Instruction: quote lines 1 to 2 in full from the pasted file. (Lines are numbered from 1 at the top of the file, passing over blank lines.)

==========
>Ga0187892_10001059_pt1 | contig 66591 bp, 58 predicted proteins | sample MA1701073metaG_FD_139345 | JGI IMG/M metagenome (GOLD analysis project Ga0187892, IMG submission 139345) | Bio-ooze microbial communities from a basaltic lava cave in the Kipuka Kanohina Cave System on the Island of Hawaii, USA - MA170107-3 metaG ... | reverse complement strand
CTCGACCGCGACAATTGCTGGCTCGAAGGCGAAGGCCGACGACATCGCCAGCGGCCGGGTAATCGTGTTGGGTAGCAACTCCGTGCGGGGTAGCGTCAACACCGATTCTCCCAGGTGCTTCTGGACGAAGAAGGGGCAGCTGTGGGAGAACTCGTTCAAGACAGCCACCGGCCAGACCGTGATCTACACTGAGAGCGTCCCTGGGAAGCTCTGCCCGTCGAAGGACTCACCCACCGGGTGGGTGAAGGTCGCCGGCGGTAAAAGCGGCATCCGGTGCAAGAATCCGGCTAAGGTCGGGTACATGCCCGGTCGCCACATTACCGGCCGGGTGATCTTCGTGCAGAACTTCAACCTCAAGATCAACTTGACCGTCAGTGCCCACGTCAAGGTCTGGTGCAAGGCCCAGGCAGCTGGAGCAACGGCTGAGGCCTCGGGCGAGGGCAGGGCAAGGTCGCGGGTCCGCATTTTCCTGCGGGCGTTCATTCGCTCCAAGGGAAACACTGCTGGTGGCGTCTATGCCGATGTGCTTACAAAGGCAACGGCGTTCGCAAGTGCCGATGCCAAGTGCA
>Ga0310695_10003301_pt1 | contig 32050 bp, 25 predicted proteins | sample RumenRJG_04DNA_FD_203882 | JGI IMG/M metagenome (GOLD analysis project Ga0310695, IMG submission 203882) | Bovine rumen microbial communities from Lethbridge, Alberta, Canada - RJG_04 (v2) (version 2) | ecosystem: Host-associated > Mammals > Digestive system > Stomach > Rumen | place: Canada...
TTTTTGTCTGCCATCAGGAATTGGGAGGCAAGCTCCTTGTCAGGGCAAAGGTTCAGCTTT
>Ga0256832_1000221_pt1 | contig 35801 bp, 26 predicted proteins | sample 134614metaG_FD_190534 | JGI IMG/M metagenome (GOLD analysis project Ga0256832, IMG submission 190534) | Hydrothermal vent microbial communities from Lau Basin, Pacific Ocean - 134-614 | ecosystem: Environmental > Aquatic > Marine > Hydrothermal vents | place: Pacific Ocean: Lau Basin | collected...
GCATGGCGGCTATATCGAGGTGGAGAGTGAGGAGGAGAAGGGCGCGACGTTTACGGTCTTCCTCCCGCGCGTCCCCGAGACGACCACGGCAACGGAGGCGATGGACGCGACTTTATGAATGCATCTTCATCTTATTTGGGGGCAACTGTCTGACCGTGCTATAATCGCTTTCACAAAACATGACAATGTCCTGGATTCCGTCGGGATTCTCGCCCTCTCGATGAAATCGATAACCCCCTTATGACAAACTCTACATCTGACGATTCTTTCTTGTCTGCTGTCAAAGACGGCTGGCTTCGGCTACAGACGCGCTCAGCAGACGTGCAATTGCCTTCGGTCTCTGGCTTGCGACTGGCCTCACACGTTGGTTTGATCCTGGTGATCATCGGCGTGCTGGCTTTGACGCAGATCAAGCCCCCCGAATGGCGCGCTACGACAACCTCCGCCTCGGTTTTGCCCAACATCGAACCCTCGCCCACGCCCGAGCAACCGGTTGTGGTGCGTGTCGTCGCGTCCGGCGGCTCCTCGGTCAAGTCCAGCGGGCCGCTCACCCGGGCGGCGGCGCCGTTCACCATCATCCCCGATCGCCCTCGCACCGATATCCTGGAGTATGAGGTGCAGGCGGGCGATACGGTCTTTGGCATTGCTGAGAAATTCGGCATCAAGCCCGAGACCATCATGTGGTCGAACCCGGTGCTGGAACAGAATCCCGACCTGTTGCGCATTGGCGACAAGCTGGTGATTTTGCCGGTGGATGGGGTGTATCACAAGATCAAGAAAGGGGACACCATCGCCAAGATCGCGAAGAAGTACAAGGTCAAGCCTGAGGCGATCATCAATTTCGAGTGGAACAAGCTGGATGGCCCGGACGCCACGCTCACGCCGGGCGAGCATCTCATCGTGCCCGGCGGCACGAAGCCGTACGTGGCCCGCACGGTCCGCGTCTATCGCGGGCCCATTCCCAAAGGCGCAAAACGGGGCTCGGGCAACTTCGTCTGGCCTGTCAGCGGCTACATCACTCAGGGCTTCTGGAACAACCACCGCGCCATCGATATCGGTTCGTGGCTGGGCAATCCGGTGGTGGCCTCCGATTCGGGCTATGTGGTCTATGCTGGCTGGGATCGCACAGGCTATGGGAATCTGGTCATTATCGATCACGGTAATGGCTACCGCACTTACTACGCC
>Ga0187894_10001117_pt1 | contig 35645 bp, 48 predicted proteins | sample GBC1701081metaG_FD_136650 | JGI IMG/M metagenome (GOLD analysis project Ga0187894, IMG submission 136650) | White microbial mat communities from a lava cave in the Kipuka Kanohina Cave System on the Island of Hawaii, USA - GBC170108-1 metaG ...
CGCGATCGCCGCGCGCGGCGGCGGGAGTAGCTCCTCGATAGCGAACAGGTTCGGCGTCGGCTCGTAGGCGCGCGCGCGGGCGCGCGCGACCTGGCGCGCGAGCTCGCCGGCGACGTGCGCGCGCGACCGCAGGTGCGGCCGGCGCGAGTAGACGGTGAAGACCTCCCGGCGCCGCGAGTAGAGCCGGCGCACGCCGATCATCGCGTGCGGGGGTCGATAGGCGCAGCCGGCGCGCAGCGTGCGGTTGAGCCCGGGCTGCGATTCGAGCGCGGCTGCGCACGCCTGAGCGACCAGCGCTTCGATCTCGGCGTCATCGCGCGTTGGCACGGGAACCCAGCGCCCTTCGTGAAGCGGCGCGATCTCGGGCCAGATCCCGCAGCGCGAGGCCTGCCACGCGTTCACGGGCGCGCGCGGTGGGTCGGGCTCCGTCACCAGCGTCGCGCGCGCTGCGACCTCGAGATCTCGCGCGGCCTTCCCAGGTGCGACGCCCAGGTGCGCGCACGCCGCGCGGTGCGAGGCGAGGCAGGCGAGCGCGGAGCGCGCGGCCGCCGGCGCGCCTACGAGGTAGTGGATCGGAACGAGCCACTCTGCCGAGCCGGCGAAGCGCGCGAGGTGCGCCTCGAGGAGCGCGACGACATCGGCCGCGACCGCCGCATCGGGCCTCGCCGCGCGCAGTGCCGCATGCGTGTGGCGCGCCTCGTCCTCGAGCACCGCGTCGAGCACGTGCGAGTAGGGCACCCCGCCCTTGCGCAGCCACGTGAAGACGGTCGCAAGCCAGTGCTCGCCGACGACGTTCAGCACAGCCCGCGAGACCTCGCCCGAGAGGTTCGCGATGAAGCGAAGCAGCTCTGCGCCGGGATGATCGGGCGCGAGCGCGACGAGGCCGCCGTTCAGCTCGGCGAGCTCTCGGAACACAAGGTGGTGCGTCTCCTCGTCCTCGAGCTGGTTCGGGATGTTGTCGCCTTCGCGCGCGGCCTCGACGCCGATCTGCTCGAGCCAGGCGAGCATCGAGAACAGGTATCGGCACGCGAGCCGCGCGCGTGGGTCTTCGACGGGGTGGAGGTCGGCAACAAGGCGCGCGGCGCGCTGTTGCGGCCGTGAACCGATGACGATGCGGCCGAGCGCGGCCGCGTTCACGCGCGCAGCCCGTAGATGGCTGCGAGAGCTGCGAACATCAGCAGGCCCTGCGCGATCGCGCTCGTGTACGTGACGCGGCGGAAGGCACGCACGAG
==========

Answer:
>Ga0187892_10001059_pt1 | contig 66591 bp, 58 predicted proteins | sample MA1701073metaG_FD_139345 | JGI IMG/M metagenome (GOLD analysis project Ga0187892, IMG submission 139345) | Bio-ooze microbial communities from a basaltic lava cave in the Kipuka Kanohina Cave System on the Island of Hawaii, USA - MA170107-3 metaG ... | reverse complement strand
CTCGACCGCGACAATTGCTGGCTCGAAGGCGAAGGCCGACGACATCGCCAGCGGCCGGGTAATCGTGTTGGGTAGCAACTCCGTGCGGGGTAGCGTCAACACCGATTCTCCCAGGTGCTTCTGGACGAAGAAGGGGCAGCTGTGGGAGAACTCGTTCAAGACAGCCACCGGCCAGACCGTGATCTACACTGAGAGCGTCCCTGGGAAGCTCTGCCCGTCGAAGGACTCACCCACCGGGTGGGTGAAGGTCGCCGGCGGTAAAAGCGGCATCCGGTGCAAGAATCCGGCTAAGGTCGGGTACATGCCCGGTCGCCACATTACCGGCCGGGTGATCTTCGTGCAGAACTTCAACCTCAAGATCAACTTGACCGTCAGTGCCCACGTCAAGGTCTGGTGCAAGGCCCAGGCAGCTGGAGCAACGGCTGAGGCCTCGGGCGAGGGCAGGGCAAGGTCGCGGGTCCGCATTTTCCTGCGGGCGTTCATTCGCTCCAAGGGAAACACTGCTGGTGGCGTCTATGCCGATGTGCTTACAAAGGCAACGGCGTTCGCAAGTGCCGATGCCAAGTGCA